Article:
LAVA also reiterates a well-known architectural premise – that of connecting, bridging and weaving things (ideas, events, people and spaces) that were previously disconnected. Green Void treats the atrium as a three-dimensional canvas and its five branches form an organic “weave” through it. The architects of LAVA believe that architecture is a many-pronged text with numerous beginnings and ends. For them, architecture is not a “serious” literary work but one that is focused on pleasure emerging out of exploration and discovery. Green Void is both playful and serious. On the one hand, its form is direct and intriguing and its meaning is fluid. On the other, its technical virtuosity is distinguished, as is its attention to aesthetic, ethical and philosophical issues. The installation is capable of satisfying a casual visitor as well as a highly learned audience.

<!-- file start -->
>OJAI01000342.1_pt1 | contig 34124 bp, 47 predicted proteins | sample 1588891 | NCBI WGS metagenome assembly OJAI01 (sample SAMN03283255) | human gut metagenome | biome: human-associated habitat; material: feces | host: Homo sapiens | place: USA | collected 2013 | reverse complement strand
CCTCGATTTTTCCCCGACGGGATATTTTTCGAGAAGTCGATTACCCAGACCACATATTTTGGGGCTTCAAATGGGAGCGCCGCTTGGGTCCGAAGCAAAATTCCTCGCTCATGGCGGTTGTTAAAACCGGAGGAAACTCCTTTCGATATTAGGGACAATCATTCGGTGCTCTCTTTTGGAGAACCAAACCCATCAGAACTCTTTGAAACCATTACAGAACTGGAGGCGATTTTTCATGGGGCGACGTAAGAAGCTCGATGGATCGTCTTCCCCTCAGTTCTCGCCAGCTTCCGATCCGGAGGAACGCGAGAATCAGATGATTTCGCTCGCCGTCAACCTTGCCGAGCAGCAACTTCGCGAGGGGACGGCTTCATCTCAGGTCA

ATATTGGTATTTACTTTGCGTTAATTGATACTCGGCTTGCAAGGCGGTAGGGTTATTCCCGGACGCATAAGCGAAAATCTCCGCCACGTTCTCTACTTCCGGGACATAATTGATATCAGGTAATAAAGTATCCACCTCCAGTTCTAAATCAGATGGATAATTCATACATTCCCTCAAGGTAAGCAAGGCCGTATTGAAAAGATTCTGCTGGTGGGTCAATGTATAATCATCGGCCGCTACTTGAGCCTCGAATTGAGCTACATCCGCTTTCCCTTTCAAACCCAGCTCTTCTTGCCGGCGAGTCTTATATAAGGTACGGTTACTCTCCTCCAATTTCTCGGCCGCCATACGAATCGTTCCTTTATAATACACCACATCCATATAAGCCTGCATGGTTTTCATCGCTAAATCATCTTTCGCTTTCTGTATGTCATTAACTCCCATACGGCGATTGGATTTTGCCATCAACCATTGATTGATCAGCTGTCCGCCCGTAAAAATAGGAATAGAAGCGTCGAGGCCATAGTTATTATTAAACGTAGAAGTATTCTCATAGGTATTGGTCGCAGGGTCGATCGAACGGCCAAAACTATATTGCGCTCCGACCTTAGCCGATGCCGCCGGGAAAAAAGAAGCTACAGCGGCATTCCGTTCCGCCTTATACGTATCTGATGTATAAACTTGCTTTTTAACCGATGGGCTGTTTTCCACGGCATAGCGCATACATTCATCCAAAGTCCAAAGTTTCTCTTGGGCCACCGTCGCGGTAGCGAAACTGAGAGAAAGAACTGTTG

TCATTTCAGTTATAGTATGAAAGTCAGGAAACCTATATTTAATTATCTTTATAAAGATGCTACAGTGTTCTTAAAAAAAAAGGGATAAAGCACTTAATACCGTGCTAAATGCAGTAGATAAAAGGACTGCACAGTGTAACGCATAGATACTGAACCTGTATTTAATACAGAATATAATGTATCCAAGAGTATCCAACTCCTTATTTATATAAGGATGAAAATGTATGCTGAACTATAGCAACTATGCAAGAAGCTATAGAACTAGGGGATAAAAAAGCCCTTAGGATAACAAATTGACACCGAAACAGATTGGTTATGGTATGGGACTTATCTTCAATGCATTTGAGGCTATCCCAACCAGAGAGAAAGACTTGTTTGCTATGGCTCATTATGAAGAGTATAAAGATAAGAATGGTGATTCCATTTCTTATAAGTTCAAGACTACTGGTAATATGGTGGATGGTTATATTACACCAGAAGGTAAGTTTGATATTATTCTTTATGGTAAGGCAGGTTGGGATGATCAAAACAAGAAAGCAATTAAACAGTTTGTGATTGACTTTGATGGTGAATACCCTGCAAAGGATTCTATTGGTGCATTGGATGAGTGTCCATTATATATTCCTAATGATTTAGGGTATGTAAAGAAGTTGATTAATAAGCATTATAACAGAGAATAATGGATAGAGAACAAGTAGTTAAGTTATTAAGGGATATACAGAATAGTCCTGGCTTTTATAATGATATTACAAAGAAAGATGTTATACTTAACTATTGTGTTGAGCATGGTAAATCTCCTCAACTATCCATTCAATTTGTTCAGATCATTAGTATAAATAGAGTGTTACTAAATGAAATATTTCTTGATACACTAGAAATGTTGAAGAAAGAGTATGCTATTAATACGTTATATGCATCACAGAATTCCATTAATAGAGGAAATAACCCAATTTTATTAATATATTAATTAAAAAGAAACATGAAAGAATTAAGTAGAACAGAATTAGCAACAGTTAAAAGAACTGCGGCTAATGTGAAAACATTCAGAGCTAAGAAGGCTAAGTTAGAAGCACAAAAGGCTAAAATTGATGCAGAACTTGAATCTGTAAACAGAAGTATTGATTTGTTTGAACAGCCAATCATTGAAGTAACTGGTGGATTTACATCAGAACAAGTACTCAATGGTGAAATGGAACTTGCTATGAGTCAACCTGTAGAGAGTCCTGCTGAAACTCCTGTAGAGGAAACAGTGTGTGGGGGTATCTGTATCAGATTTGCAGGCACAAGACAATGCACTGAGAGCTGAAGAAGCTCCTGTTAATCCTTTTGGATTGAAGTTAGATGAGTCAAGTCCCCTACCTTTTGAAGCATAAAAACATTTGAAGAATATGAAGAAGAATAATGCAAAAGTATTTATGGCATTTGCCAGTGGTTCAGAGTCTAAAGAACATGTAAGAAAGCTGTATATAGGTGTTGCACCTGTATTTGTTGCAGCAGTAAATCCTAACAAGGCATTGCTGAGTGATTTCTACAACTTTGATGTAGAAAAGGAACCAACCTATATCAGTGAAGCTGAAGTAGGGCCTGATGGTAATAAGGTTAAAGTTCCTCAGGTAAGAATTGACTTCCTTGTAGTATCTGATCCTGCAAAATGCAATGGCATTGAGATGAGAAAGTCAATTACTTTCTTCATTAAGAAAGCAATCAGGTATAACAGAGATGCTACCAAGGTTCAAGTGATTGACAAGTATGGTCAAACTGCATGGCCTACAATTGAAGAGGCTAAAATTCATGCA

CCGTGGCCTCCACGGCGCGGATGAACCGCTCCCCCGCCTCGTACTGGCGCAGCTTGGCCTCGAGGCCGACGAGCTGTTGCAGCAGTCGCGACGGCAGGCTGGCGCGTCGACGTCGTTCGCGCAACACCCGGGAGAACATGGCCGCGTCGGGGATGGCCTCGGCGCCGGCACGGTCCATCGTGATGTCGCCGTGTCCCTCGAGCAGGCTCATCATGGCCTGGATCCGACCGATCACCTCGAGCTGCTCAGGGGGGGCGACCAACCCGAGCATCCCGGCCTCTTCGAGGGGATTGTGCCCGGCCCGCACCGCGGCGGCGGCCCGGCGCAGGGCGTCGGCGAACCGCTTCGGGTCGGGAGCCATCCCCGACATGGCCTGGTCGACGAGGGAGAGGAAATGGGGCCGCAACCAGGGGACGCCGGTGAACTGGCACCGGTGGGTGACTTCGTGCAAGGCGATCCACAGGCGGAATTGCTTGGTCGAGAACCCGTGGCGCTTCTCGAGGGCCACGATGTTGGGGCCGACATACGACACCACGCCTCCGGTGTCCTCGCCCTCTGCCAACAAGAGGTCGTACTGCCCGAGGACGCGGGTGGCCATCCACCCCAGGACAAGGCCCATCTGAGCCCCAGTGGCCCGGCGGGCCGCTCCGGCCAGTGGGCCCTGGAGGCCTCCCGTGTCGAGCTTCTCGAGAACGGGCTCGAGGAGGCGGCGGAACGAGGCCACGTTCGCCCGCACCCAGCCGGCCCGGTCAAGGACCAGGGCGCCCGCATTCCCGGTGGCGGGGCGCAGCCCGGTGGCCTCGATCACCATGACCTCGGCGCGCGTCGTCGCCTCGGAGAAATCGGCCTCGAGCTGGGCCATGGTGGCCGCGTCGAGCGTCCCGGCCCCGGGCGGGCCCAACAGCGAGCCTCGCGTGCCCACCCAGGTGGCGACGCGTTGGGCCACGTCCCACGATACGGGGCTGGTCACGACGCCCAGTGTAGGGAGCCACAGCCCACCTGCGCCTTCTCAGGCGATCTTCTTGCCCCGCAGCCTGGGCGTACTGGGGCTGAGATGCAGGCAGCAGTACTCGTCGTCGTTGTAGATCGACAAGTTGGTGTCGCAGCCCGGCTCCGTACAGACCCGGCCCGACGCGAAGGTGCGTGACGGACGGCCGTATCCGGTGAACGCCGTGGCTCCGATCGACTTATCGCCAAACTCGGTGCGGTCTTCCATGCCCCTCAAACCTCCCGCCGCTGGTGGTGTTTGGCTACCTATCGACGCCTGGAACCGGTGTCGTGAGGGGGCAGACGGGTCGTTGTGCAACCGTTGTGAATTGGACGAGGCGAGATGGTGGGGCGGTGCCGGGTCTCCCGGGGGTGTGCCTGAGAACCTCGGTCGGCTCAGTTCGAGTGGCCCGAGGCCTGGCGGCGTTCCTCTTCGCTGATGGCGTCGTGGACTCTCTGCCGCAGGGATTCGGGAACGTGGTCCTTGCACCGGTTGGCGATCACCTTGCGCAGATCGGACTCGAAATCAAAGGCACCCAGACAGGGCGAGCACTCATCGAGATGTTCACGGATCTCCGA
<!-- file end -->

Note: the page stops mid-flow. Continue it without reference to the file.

Dr Anuradha Chatterjee is a Sydney-based architectural writer and sessional academic at the University of New South Wales.

1. www.archdaily.com/10233/green-void-lava.
2. www.tate.org.uk/modern/exhibitions/kapoor/default.htm.
3. Michael Weinstock, “Can Architectural Design Be Research?” in Architectural Design 78, no.3, 2008, p. 112–115.

10 December 2008 – 10 June 2009.

LAVA – Laboratory for Visionary Architecture—project team Chris Bosse, Tobias Wallisser, Alexander Rieck; collaborators Jarrod Lamshed, Esan Rahmani, Kim Ngoc Nguyen, Anh Dao Trinh, Erik Escalante Mendoza, Pascal Tures, Mi Jin Chun, Andrea Dorici


Pivod, Showtime.

Graphic design

3D videos
Peter Murphy, Esan Rahmani.

Wax—David Chesworth.



Published online: 1 May 2009


Architecture Australia, May 2009